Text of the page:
UX and UI are two terms that are often mentioned in the same sentence, but that doesn’t mean they’re interchangeable. UX and UI are so often combined that you might come across a job posting for a UX designer where the job description incorrectly describes the responsibilities of a UI designer and vice versa.
Although UX and UI are different practices, they overlap and complement each other. Because of this, it can be confusing to understand what makes them different and how they work together to create a great product.
UX and UI are two disciplines that work hand in hand to create a product, service or website that is pleasant and intuitive for customers. User interface (UI) relates to the aesthetic properties of a digital product, including the look, feel, and design of all elements that a user can interact with. Meanwhile, user experience (UX) is bigger and more conceptual. UX considers a user’s journey to interact with your product, how it solves their problem, and how it makes them feel. UX without UI is like an engine without the car around it. You need both to get where you want to go.
To better understand the difference between UX and UI, let’s start with an example: YouTube.
Check out the YouTube homepage. All visual elements on the page are the work of a UI designer. This includes the search bar at the top, choice of fonts and colors, spacing between videos, branding, the “Subscriptions” bar on the left, and anything else you might see or interact with on the page The aesthetic options that shape the look and feel of the page and the way information is presented are encompassed by the user interface. However, when we consider what information to display first and how the product works when you interact with the user interface, we begin to enter the realm of UX.
Imagine every YouTube video you click loading slowly. Imagine you search for “cats” and nothing comes up. Imagine you can’t search by username, so you’re having a hard time finding that girl who sang an acoustic rendition of your favorite Lizzo song.
The above results in a poor user experience (UX). If the product doesn’t provide the solution you expect, then there’s a UX designer somewhere with their work cut out for them.
Cognitive scientist Don Norman, who first coined the term UX in the 1990s, and Jakob Nielsen, co-founder of the Nielsen Norman Group, explain the difference between UX and UI this way:
“Think about a website with movie reviews. Even if the user interface for finding a movie is perfect, the UX will be poor for a user who wants information about a small independent release if the base underlying data only contains films from major studios.
In this example (and in all good products), UX and UI come together to create a holistically enjoyable experience. Even the most beautiful user interface imaginable cannot be appreciated if the product does not work the way the user wants it to.
Let’s now define UX and UI in more detail, to further clarify the difference between the two.
While UI is visual, UX is conceptual and focuses on developing and improving a user’s journey to solve a problem.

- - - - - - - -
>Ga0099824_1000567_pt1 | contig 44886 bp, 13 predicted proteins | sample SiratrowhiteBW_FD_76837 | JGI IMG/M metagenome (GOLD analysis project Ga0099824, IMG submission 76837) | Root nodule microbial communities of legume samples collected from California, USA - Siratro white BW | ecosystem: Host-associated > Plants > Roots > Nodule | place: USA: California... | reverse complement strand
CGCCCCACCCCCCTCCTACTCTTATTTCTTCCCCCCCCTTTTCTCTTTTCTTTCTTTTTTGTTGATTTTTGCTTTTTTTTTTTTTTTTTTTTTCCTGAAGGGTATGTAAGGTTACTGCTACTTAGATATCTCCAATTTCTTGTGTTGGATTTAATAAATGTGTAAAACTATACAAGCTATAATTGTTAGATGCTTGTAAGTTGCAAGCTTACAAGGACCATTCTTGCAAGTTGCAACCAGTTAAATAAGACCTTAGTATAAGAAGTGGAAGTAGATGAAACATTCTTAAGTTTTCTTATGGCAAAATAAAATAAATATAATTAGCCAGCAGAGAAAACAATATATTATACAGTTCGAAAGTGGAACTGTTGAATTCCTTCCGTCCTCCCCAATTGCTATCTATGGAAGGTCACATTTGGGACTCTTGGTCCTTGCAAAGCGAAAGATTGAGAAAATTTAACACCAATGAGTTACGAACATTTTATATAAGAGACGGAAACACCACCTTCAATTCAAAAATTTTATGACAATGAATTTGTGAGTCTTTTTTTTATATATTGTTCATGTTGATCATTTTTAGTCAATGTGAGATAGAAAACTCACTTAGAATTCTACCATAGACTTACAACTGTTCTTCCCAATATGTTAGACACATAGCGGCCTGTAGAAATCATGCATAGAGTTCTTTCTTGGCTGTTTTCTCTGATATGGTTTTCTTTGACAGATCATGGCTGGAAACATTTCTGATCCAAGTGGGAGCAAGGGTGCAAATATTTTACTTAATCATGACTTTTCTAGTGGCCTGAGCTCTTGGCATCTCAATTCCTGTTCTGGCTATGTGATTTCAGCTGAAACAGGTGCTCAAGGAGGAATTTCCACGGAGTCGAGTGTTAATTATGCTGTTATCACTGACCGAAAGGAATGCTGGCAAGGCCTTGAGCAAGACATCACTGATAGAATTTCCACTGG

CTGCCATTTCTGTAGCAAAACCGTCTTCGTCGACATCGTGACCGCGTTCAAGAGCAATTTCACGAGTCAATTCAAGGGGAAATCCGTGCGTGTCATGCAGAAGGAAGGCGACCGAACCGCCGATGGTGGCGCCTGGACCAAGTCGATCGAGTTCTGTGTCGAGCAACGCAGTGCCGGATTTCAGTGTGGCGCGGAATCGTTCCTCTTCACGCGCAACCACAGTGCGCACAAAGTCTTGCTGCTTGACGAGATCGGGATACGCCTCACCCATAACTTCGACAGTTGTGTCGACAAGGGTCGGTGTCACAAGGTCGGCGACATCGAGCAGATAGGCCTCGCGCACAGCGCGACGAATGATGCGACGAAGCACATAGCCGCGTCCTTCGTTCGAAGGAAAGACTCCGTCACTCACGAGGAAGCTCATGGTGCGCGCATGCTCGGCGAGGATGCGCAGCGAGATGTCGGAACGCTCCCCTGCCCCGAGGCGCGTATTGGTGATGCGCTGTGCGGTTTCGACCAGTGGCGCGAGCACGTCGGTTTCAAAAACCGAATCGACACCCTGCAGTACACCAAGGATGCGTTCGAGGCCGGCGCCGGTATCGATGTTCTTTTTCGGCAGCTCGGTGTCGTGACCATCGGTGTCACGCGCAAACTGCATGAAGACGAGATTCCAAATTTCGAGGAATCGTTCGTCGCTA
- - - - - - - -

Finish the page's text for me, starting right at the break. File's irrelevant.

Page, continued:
A UX designer is responsible for all aspects of a user’s interaction; this means that a UX designer is not solely responsible for the technology behind a product. They are responsible for how a user interacts with a business both online and offline, including customer service and other facets.
Essentially, a UX designer must answer the question, “How can my company’s product best meet the needs of our users?”
Now, what’s left for a UI designer to do?
Have you ever visited a website and thought, “Wow, this company is great and has a great product, but what really sold me was the intuitive and elegant design of their website?”
This is largely due to its user interface designer.
Now that we’ve explored UX and UI separately, let’s see how they work collaboratively.
How do UX and UI work together?
With that information, he’ll decide on the core features of the app (“it should monitor heart rate and mileage”) and dig deep into user personas to create a sitemap and initial prototype.
From there, a UX designer will create wireframes, which they will test, refine, and turn into mockups. The UX designer will then research and refine the product for the market. Throughout all stages, the UX designer focuses on the structure and value of the product and how that product meets or fails to meet user needs.
Towards the end of development, a user interface designer will take control of the application’s appearance, including on-screen forms, images, buttons, links, and icons.
The main difference between UX and UI is their goals: a UX designer focuses on the entire journey of users to use a product to solve their problem or meet their needs. This includes anything that might motivate or frustrate them, why they would or wouldn’t enjoy the product, and what the product must include to make for an enjoyable experience.
A user interface designer has these constraints: they tell him what to include and exclude in the application and how it will work. Using these limitations as a guideline, design an interface that is intuitive to use and materializes all user needs on the screen.
You can’t create an outstanding product without UX and UI. Without a UX designer, YouTube would look beautiful and attractive, but completely unusable. And, without a UI designer, YouTube would be a great idea in theory, but it would be difficult and confusing to navigate the screen.